May 12, 2022 09:00 am
North Korea confirmed its first COVID-19 outbreak on Thursday, calling it the "gravest national emergency" and ordering a national lockdown, with state media reporting an Omicron variant had been detected in Pyongyang.
The first public admission of COVID infections highlights the potential for a major crisis in a country that has refused international help with vaccinations and kept its borders shut.
As of March, no cases of COVID-19 have been reported, according to the World Health Organization, and there is no official record of any North Koreans having been vaccinated.
"A most serious emergency case of the state occurred: A break was made on our emergency epidemic prevention front where has firmly defended for two years and three months from February, 2020," official KCNA news agency said.
Samples taken on May 8 from people in Pyongyang who were experiencing fevers showed a sub-variant of the Omicron virus, also known as BA.2, the report said, without providing details on case numbers or possible sources of infection.
The report was published after North Korean leader Kim Jong Un led a Workers' Party meeting on Thursday to discuss responses to the outbreak
Kim ordered all cities and counties of the country to "strictly lock down" their regions to prevent the spread of the coronavirus and said emergency reserve medical supplies would be mobilised, according to KCNA.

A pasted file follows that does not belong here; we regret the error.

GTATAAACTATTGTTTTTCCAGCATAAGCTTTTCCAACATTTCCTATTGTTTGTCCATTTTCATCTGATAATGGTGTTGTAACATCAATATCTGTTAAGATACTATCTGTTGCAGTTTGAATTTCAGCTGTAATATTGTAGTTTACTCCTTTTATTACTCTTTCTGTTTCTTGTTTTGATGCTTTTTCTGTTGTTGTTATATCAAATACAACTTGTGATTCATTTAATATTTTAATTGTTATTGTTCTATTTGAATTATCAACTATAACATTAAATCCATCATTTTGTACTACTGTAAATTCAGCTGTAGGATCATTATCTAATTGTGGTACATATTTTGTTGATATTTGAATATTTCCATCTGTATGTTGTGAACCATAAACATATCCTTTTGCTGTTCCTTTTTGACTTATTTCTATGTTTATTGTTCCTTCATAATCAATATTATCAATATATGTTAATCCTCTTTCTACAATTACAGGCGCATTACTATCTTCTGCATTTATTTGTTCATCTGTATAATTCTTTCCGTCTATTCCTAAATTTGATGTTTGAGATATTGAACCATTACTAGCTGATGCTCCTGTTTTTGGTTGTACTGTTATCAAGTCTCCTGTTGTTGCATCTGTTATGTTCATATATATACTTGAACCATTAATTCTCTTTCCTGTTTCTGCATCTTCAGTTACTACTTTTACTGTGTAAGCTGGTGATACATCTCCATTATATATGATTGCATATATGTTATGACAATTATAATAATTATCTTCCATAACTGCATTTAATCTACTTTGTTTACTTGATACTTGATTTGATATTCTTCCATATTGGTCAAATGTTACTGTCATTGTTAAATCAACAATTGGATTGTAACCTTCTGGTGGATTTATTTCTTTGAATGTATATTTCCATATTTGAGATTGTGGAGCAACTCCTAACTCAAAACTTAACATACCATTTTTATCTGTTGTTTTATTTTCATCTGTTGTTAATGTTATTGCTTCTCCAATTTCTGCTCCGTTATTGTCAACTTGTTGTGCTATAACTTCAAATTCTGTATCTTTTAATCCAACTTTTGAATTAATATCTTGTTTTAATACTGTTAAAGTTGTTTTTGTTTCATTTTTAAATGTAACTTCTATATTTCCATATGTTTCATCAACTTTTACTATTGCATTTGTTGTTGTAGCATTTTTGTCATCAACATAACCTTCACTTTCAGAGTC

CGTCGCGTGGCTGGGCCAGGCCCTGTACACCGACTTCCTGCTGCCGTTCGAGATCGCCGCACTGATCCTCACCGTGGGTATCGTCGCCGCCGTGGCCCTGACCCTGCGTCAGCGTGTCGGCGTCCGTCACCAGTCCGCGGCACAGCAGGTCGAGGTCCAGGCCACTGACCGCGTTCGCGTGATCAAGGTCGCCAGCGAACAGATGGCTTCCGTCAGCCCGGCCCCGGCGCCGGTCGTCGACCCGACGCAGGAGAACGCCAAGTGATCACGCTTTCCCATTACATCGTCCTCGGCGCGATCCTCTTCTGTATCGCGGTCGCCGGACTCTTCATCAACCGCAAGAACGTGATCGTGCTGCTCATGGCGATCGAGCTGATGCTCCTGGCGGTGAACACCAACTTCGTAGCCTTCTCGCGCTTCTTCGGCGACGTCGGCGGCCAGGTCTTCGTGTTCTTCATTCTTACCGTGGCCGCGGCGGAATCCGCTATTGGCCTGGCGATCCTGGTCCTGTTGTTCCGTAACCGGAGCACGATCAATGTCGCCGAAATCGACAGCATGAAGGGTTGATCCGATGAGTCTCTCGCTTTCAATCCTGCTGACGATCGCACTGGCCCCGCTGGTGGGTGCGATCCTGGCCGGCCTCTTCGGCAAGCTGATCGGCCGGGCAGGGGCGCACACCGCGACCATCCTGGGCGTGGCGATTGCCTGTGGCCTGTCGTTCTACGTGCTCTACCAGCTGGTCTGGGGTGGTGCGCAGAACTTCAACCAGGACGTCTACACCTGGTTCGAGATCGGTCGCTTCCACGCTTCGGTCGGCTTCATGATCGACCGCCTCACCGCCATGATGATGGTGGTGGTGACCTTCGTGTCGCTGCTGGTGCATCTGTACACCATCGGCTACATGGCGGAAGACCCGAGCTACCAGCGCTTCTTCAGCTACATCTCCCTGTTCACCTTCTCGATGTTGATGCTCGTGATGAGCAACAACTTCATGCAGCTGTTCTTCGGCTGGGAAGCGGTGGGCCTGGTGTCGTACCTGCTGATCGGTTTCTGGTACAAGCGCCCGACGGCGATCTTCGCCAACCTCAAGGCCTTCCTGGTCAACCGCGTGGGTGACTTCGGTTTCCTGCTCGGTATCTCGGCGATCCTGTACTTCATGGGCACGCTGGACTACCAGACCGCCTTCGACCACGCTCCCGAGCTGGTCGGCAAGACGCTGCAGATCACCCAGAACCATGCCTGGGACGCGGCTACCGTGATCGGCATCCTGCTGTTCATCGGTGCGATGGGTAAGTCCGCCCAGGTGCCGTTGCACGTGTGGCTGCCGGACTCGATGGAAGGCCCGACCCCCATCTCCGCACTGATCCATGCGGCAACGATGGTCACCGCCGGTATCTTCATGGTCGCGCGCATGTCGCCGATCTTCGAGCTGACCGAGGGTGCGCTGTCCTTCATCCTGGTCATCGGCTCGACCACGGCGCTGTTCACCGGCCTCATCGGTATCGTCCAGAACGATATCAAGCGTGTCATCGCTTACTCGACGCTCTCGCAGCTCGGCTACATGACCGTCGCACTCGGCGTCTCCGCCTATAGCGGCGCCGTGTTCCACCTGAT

"The state epidemic prevention work shall be switched over to the maximum emergency epidemic prevention system," KCNA said.
Although the North has never before confirmed a single coronavirus infection in the country, officials in South Korea and the United States have doubted that the country is COVID-free, as cases of the Omicron variant were widely reported in neighbouring South Korea and China.
The isolated North has enforced strict quarantine measures, including border lockdowns, since the pandemic began in early 2020. In July that year, Kim declared an emergency and imposed a lockdown on Kaesong, near the inter-Korean border, for three weeks after a man who defected to the South in 2017 returned to the city showing coronavirus symptoms.